The recovery in U.S. housing has been the pervasive theme since the financial collapse and has offered some of the best returns in the market. Extreme uncertainty over subprime loans and falling real estate prices drove homebuilders and building products to fire-sale prices by 2011.
Hindsight, curse that it is, has most of us looking back at the triple-digit gains in some housing-related companies over the two years to mid-2013 and wondering why we couldn't see the writing on the wall.
But you shouldn't beat yourself up too badly -- you just might get another chance.
The SPDR S&P Homebuilders Index Fund (NYSE: XHB) has underperformed the market with a gain of just 11% over the last year and a loss of 1% over the past six months. The weakness is in stark contrast to the 60% gain the index posted in the two years to mid-2013, along with triple-digit gains in shares of homebuilders like KB Homes (NYSE: KBH) and Hovanian Enterprises (NYSE: HOV).
Weakness in housing-related stocks follows abysmal housing data over the last six months of 2013 and the first quarter of this year. Against winter weakness and the disappointing spring selling season comes strong evidence of a rebound for the rest of 2014 -- and one fact that could support the industry for years.
Rebound 1.0: 2011 to 2013
It is first helpful to understand the first stage in the housing recovery. By mid-2011, housing and housing-related shares had reached bargain-basement prices.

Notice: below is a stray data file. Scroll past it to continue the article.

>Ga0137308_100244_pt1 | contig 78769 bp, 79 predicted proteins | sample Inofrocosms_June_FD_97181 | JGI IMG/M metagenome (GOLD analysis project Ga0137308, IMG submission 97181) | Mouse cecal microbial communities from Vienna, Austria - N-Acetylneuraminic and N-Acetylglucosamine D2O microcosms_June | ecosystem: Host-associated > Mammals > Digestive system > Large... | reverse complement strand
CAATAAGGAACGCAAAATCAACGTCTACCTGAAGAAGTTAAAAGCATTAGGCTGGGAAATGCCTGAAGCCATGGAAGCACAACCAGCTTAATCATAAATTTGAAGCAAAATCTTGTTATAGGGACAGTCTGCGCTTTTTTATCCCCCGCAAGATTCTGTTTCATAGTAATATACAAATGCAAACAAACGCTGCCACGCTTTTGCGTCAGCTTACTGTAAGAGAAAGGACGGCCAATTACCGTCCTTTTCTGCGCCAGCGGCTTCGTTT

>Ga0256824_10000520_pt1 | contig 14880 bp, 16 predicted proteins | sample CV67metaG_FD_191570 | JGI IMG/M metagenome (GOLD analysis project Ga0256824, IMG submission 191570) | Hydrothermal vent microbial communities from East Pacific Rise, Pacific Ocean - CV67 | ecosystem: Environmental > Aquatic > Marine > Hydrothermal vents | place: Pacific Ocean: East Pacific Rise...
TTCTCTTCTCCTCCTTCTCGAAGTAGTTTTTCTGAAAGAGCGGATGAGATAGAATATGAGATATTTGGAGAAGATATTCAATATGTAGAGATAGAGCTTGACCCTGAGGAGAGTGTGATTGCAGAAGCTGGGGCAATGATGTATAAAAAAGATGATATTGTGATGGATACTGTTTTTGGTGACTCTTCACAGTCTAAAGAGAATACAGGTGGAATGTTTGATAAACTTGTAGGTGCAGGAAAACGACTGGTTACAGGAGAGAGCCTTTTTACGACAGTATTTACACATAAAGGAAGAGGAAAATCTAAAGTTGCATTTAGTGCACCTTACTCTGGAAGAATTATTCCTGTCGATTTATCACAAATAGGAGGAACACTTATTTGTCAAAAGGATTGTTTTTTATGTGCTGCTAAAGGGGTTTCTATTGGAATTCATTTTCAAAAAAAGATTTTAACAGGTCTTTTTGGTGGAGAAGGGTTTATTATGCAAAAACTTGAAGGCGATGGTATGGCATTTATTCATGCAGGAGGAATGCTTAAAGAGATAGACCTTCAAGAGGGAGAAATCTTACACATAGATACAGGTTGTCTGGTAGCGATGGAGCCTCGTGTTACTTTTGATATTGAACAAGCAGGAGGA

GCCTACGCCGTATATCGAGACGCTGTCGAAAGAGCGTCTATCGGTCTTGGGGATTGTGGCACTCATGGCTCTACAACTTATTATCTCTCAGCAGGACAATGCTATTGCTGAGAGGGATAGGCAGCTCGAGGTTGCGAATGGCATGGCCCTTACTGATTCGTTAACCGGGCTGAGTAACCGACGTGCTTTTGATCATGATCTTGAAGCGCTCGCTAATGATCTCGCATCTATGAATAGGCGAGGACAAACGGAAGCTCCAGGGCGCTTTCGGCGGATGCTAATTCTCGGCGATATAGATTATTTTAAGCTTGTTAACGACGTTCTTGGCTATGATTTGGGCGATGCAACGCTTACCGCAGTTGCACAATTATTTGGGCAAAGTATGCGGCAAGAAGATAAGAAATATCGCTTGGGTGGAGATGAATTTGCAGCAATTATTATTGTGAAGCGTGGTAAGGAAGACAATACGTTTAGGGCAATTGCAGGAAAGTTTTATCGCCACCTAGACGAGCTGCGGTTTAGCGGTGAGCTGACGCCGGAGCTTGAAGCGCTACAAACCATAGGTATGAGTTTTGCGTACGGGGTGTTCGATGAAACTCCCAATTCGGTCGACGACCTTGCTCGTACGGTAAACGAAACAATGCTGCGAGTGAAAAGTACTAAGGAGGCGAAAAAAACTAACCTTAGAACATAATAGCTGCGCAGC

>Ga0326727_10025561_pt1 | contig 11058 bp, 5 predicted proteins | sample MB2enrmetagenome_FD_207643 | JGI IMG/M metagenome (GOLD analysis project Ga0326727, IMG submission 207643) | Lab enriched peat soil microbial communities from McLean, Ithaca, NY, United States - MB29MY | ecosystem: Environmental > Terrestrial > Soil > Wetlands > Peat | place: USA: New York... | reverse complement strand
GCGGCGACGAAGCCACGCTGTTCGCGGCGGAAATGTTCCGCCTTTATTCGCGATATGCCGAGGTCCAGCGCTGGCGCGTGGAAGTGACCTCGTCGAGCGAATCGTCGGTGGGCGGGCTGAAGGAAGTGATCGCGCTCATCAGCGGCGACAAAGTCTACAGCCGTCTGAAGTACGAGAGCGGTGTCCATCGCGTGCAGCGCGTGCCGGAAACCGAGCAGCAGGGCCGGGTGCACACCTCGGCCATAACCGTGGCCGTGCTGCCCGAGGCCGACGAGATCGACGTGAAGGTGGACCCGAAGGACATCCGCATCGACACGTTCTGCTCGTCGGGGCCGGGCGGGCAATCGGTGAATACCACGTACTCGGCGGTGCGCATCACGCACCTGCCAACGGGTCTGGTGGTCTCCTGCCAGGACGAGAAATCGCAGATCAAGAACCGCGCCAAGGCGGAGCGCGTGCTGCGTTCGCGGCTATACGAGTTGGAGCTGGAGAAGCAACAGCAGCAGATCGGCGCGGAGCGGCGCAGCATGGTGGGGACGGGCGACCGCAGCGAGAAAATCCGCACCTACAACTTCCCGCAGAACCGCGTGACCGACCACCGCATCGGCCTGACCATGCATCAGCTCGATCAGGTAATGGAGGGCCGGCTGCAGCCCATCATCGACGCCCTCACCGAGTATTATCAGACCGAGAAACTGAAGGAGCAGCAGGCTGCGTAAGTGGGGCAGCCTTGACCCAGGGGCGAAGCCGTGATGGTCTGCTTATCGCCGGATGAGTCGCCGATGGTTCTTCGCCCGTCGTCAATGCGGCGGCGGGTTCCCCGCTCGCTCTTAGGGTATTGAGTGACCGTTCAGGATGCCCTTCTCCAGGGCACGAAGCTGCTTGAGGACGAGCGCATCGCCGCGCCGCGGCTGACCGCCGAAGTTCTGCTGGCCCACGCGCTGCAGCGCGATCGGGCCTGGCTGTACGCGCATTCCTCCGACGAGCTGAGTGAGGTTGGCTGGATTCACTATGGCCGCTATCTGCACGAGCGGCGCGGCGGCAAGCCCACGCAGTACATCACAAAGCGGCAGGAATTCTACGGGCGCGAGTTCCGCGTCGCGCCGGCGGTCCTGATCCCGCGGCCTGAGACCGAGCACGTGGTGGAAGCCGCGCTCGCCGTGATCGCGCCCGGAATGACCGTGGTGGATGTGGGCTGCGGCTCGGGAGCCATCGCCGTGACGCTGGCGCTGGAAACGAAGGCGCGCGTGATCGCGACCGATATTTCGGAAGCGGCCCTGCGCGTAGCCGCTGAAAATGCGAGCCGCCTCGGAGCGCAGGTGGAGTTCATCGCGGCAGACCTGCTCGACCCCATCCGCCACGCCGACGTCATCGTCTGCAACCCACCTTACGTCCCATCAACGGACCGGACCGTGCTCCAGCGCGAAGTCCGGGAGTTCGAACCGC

A record 2.9 million properties received foreclosure filings in 2010, 1 in every 45 properties across the country. Bank-owned properties and those in some stage of foreclosure accounted for 24% of all sales.
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The NAHB/Wells Fargo Housing Market Index fell from its consistent range between 60 and 70, dropping under 20 for three years. Single-family housing starts dropped from their annual rate near 1.8 million in 2006 to less than 400,000 and languished there for years.
By mid-2011, investors were starting to wonder if real estate could ever be an investment again. As with most great investments, it is that moment of capitulation that drove huge profits.
Over the next two years, investors and homebuyers snapped up property. The housing rebound drove construction and sales of building products, which fed a general rebound in the economy.
But the good times could not last forever.
Rebound 2.0: July 2014 To...
From the middle of last year, the housing market again fell on hard times. New construction on single-family housing fell 20% from its 2013 peak, and sales of existing homes tumbled nearly 14% to March. The historically cold winter behind us, many are starting to wonder if we completely missed a spring selling season, and housing-related shares have been hit.
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It seems that slow spring selling season may be giving way to a summer boom. New-home sales increased to a 504,000-unit pace in May, the highest in six years, and inventories decreased to a 4.5-month supply. Sales of existing homes jumped 4.9% in May to an annualized pace of 4.9 million units, and April sales were revised higher. The Housing Market Index jumped 4 points to 49 in June, which could preview stronger builder activity to come.